HC Deb 28 January 1918 vol 101 cc1290-1

asked the Pensions Minister what is the number of cases of permanently disabled sailors and soldiers who have already received disablement treatment in South Wales and Monmouthshire who are now receiving such treatment, and who are awaiting treatment, respectively; what institutions under direct control of the Government exist in Wales for affording such treatment; whether, having regard to the dissatisfaction which exists in consequence of the delay which is taking place in the treatment and training of sailors and soldiers. in Wales, the immediate provision of further institutions is contemplated; what are the functions of the South Wales Joint Pensions (Disablement Committee; whether it has been provided with any Imperial funds for carrying on its work; and, if not, whether he will consider the advisability of entrusting the committee and other similar committees with the spending of Imperial funds in the provision and maintenance of after care and training institutions, with a view to the Ministry of Pensions, whilst retaining its full right of supervision, being relieved of work which can be better and more expeditiously undertaken by such committees in the several areas over which they exercise jurisdiction?


I have no information as to the number in a given locality of discharged men under treatment who are permanently disabled as distinct from those temporarily disabled. The number of disabled men of both classes who are at present receiving treatment in South Wales and Monmouthshire under conditions which entitle them to the full allowances proided by Article 4 (1) of the Royal Warrant is 418, but the total number of men under treatment, including out-patient treatment, would be substantially larger than this figure. The institutions available for such treatment which are at present directly under the control of a Department of State in Wales number eighty-six, but it is given also in many civil hospitals and institutions. As regards the provision of further institutions to which the hon. Member refers, this is in hand and will. I hope, presently secure another 500 beds.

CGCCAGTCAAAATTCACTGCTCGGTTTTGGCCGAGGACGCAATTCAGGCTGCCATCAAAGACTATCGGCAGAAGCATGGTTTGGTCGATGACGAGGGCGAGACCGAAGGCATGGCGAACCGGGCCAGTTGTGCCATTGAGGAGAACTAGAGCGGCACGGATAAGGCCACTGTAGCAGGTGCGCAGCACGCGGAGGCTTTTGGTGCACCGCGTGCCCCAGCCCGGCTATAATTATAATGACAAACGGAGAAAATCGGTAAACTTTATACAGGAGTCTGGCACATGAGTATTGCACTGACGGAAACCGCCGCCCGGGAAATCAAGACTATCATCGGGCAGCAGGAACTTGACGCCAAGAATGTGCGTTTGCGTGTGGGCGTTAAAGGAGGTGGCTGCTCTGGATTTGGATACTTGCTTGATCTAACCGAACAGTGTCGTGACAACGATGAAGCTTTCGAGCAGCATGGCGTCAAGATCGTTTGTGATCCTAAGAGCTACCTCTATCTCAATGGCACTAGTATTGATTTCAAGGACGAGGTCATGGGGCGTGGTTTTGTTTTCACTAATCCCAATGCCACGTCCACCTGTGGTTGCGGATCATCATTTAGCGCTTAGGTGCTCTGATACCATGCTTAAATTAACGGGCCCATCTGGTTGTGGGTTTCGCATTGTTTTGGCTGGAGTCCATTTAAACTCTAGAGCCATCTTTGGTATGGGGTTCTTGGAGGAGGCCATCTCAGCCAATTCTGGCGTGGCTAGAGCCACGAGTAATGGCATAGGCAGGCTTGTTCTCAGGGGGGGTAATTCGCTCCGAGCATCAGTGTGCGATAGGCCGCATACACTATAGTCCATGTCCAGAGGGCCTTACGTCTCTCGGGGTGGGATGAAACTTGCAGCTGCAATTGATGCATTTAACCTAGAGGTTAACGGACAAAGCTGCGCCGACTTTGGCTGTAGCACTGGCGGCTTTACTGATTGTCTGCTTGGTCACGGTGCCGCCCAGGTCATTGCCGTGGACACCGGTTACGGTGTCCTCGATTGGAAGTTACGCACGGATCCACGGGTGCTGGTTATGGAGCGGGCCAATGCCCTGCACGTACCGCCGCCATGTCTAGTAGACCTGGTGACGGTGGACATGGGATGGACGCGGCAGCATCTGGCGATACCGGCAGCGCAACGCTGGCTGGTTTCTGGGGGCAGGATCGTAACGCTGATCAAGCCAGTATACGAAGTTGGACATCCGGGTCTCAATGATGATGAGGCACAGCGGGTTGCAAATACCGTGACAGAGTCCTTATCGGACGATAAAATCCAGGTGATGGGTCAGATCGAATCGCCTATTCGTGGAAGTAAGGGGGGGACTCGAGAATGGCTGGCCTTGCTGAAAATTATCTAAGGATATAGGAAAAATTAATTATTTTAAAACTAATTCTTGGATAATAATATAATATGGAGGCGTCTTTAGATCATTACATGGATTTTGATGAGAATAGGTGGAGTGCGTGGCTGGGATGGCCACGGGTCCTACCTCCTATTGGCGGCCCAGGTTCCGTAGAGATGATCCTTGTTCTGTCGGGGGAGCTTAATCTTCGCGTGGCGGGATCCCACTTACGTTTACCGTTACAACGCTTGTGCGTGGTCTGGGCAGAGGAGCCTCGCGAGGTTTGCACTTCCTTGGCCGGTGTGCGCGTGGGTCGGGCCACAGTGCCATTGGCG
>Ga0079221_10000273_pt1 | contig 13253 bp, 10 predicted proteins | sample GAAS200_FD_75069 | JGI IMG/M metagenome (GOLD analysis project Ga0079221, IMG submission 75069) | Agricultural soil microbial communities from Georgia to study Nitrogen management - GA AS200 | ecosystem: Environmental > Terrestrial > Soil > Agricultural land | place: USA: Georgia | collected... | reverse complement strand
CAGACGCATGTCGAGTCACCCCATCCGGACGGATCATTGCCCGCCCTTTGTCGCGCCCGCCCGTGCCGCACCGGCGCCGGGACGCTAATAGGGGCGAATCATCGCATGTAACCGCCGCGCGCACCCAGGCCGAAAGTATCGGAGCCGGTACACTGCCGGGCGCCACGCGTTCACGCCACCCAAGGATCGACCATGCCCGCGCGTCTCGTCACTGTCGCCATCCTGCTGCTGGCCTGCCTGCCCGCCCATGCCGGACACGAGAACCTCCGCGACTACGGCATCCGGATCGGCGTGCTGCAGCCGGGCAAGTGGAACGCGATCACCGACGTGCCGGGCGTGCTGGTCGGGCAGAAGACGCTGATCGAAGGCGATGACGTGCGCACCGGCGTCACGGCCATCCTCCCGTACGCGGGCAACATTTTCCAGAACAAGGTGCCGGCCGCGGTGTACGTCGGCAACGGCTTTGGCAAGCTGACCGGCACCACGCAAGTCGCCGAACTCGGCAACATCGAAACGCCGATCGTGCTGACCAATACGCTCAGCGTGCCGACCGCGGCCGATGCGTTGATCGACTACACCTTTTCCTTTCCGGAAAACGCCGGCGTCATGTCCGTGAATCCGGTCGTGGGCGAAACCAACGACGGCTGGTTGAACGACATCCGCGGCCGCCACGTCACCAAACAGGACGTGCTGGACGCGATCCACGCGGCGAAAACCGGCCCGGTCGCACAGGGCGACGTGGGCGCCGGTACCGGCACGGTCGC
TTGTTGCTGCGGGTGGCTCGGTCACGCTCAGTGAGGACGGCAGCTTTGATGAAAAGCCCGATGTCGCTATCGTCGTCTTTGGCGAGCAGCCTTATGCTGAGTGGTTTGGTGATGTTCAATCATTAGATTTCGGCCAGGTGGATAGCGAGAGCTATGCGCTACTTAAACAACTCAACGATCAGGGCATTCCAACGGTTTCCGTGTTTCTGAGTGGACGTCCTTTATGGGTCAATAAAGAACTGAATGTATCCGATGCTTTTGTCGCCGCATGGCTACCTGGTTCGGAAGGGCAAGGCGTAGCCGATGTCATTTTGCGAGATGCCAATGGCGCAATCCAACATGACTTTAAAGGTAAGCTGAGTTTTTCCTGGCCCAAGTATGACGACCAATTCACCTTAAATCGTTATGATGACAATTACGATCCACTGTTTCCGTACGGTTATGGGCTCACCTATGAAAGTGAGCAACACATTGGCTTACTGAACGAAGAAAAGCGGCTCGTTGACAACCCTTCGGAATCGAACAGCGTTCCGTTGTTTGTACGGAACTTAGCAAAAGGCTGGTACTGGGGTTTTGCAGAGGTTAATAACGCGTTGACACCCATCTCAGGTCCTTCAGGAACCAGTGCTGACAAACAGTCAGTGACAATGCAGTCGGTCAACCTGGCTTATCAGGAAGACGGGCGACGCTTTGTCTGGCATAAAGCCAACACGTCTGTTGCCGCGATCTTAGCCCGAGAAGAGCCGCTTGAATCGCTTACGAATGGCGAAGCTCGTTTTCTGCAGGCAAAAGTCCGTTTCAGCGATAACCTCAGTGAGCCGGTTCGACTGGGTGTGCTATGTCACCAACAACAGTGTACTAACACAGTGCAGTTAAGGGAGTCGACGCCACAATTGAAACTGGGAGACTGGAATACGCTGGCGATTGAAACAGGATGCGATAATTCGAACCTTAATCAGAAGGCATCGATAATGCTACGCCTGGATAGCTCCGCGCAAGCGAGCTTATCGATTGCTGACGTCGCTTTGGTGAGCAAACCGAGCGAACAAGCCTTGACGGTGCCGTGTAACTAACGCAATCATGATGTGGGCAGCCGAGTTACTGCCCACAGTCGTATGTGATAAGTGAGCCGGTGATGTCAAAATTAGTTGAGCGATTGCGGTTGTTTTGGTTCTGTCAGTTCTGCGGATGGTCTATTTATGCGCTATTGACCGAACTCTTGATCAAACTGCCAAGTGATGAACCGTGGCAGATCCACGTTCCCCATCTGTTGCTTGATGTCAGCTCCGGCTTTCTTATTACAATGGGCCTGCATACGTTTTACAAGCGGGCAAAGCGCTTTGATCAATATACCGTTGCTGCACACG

The South Wales Joint (Disablement) Committee possesses under the Naval and Military War Pensions Act, 1915, such functions as may be delegated to it by the constitutent local committees, and these functions include that of making arrangements for treatment or training with institutions which are designed to serve extended areas. It is the policy of the Department to use the joint disablement committees as agents for the provision and maintenance of new institutions.


In view of the fact that these joint disablement committees in South Wales are so heavily involved in work, can the right hon. Gentleman not see his way to give them some financial assistance?


I understand they do get financial assistance.


Not to the extent they have asked for.

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